24. D- don’t kid yourself, you do not have nearly the same rights as owners. And unless you want to sequester in that Alamo flat for the next 20 years, you’re paying market rent. In the meantime you could be ellise’d or omi’d. You can’t change anything permanent (including wall paint) w/o landlord concent. And if you do hang in there long enough, it will be a disincentive for your LL to upkeep the unit beyond minimum standards. In most cases long term tenancy is a downward spiral. (Fortunatly I’ve gotten quite adept at sensing who is a potential long term tenant, and I don’t rent to them.)

  25. What does 45yo hipster mean? Are you really a hipster landlord with property in the Mission who knows how to spot a long term tenant from a mile a way? Did you play in a band once? Is that what happens when you’re a hipster and you turn 45? You become the all-knowing landlord?

  26. Great, a 45yo who wants to pay for the privilege of painting the walls. Just put that on the lease and you are good to go for $2500/mo.

  27. A long-term, rent-controlled tenant who elects not to make leasehold improvements and lives in squalor deserves what they get. You can paint, just kiss your damage deposit goodbye. If you’ve lived there for 15 years, who cares anyway?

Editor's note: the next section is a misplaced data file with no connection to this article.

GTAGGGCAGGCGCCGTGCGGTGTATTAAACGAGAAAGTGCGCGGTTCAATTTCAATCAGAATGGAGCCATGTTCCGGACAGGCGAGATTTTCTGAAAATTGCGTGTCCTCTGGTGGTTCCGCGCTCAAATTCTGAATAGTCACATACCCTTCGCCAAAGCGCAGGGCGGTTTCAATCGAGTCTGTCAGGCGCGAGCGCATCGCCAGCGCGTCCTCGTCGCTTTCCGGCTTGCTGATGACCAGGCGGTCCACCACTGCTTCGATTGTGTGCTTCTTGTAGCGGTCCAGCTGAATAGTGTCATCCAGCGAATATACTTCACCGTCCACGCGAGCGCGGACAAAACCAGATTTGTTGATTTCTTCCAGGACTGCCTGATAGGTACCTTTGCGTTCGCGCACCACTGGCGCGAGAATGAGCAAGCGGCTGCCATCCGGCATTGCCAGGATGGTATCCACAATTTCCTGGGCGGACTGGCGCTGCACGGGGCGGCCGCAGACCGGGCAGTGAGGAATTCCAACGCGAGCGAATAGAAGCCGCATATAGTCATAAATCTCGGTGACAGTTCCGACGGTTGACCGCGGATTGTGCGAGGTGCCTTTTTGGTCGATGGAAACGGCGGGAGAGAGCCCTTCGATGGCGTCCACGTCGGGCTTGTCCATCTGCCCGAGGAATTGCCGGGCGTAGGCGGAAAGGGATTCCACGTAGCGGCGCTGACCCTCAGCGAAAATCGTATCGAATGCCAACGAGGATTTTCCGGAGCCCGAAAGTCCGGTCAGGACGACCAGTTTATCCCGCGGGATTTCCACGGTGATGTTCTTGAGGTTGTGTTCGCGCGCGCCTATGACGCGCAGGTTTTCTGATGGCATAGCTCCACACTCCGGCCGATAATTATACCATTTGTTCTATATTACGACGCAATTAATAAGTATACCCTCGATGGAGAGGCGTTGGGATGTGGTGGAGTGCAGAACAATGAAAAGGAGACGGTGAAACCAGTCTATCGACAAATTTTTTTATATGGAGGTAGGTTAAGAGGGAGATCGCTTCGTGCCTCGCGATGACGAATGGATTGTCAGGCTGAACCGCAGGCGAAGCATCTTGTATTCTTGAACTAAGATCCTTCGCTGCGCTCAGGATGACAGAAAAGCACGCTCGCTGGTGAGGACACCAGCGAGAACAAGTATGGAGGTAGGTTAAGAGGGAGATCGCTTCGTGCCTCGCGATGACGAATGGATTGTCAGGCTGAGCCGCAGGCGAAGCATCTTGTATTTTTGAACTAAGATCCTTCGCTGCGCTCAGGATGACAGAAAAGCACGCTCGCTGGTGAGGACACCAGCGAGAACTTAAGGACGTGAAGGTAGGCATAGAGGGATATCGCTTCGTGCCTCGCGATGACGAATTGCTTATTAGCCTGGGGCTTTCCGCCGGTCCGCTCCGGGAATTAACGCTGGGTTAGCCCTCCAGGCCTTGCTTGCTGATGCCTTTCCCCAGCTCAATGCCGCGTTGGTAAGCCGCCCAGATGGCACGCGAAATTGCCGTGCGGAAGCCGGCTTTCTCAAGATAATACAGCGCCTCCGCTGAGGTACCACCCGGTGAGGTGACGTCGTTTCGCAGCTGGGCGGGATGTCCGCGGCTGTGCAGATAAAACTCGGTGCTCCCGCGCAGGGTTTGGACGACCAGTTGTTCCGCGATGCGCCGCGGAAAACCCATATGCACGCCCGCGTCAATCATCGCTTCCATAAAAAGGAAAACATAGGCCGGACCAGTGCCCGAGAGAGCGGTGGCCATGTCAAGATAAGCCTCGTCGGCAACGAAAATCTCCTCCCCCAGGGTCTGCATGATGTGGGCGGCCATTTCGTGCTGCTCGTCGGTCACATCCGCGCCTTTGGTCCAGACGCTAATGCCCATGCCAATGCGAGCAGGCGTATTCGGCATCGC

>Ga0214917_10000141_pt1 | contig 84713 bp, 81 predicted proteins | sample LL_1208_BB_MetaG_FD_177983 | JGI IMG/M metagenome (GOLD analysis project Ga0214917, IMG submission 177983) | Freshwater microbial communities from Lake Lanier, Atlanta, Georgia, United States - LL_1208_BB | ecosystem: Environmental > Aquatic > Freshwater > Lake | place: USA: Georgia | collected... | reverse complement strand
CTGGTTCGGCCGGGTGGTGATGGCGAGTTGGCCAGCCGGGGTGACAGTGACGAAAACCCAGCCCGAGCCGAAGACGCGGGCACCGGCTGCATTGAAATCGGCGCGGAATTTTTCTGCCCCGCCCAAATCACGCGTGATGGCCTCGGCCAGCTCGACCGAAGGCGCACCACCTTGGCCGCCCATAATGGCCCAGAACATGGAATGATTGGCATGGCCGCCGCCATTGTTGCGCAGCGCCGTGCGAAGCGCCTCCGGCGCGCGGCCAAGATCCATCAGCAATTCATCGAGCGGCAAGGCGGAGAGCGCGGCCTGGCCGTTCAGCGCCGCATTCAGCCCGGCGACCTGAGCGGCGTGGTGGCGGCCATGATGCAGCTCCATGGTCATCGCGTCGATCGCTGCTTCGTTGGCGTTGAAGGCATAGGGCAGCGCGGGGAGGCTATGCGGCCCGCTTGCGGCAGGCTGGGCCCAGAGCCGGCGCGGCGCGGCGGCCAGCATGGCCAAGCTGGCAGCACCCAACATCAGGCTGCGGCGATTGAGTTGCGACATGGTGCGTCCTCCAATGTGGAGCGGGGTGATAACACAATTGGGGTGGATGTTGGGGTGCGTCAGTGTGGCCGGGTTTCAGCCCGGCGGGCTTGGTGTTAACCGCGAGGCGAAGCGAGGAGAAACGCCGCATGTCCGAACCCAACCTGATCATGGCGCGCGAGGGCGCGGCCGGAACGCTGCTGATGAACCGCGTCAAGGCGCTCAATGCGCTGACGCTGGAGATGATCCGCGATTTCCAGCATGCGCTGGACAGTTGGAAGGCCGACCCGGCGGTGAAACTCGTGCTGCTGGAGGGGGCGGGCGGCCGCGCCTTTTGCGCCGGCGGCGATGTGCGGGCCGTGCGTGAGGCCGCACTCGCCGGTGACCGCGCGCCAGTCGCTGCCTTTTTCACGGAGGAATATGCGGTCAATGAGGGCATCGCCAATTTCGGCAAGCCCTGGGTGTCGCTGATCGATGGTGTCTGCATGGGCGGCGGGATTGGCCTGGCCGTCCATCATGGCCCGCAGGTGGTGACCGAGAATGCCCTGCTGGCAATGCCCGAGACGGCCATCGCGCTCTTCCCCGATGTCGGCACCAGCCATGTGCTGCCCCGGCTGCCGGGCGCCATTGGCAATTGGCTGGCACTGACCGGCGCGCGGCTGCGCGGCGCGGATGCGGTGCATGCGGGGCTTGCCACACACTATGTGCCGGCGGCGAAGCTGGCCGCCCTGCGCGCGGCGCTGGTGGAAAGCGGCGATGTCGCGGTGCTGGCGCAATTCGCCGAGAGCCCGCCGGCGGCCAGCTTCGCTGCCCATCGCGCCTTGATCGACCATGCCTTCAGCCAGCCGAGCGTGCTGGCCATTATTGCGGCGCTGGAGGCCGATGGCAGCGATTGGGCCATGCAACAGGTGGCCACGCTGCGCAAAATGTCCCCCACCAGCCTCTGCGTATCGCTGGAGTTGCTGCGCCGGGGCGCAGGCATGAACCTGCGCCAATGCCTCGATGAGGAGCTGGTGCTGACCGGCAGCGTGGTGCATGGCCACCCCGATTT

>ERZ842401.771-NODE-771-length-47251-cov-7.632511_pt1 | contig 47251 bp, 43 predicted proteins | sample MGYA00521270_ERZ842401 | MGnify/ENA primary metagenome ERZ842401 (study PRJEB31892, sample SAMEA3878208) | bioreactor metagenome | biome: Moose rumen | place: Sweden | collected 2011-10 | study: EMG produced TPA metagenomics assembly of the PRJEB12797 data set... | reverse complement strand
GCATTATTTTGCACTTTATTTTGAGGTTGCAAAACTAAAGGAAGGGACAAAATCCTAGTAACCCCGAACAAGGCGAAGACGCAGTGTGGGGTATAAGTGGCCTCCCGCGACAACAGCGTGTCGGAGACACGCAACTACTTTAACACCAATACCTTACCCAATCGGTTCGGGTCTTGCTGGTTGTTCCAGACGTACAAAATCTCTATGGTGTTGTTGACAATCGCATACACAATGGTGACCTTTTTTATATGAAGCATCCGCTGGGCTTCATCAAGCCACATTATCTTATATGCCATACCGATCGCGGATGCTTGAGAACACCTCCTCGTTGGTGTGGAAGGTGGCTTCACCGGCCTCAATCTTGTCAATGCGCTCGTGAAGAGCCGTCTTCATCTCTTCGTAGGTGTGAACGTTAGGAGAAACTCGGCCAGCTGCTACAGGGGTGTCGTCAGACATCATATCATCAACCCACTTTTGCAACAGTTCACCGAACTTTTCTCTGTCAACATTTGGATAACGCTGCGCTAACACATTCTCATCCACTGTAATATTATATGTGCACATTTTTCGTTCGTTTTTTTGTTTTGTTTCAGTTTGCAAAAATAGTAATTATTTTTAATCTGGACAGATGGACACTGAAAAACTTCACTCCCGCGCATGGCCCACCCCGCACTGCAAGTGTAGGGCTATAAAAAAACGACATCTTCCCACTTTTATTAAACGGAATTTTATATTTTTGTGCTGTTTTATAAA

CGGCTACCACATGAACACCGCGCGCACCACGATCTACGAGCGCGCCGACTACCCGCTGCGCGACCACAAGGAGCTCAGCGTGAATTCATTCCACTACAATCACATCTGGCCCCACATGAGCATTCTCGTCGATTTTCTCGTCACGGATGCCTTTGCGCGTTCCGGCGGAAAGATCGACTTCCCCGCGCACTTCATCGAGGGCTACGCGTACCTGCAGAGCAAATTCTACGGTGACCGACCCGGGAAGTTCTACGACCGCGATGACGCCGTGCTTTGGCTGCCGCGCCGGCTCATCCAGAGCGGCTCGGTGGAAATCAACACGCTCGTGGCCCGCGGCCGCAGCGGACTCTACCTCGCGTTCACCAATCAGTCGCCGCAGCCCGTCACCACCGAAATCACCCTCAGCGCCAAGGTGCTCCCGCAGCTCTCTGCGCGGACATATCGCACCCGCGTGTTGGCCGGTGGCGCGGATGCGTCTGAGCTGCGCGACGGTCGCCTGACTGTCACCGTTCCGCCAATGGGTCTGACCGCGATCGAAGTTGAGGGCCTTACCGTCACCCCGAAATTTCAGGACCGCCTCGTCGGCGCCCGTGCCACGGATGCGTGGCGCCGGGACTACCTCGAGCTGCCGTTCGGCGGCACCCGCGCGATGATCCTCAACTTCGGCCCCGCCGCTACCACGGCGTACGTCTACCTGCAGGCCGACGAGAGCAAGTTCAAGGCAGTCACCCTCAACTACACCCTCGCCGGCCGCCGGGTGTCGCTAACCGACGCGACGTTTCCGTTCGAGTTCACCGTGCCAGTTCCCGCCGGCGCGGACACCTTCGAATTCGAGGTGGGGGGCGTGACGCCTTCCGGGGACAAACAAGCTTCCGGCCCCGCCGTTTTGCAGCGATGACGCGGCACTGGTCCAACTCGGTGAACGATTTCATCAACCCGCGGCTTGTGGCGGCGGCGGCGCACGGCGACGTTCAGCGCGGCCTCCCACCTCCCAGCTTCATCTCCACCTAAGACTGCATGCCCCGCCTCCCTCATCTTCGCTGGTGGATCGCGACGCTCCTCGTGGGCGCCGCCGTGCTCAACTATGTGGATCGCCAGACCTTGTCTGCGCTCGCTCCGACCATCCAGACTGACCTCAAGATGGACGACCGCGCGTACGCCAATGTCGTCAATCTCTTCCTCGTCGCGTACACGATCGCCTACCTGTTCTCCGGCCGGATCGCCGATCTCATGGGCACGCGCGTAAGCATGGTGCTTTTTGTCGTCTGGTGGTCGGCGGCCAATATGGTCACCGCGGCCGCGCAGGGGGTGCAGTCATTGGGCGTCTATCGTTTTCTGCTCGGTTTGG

Might as well enjoy your life for the additional 0.5% per month you’re paying in rent as a result of the (theoretically) lost damage deposit.

  28. I concur with Fish and Jimmy.
    Interestingly, I’m in an area with few rent controlled units, and the rent vs buy equation is not as far out of whack as in other parts of SF(Fault the SOMA condo glut).

  29. Jimmy- of course that’s better for the tenant, but that is also when tenant/landlord interests clash. LL has no interest in RC tenant having any amenities if it could lead to the tenant finally leaving. In your example, tenat repainting on their own is grounds for eviction- certainly the LL can create legal hassels for the tenant. The situation is a bad one for both sides, as the LL is forced to subsidize the tenant with RC, so they have no incentive in improving their unit quality. Hence how slumlording is created in SF and why I avoid long termers.
    Fante- chill out. Haven’t you heard of irony?

  30. Diemos: “I’m afraid hipster has already made his bet and taking his bet off the table would involve going back to being a working stiff.”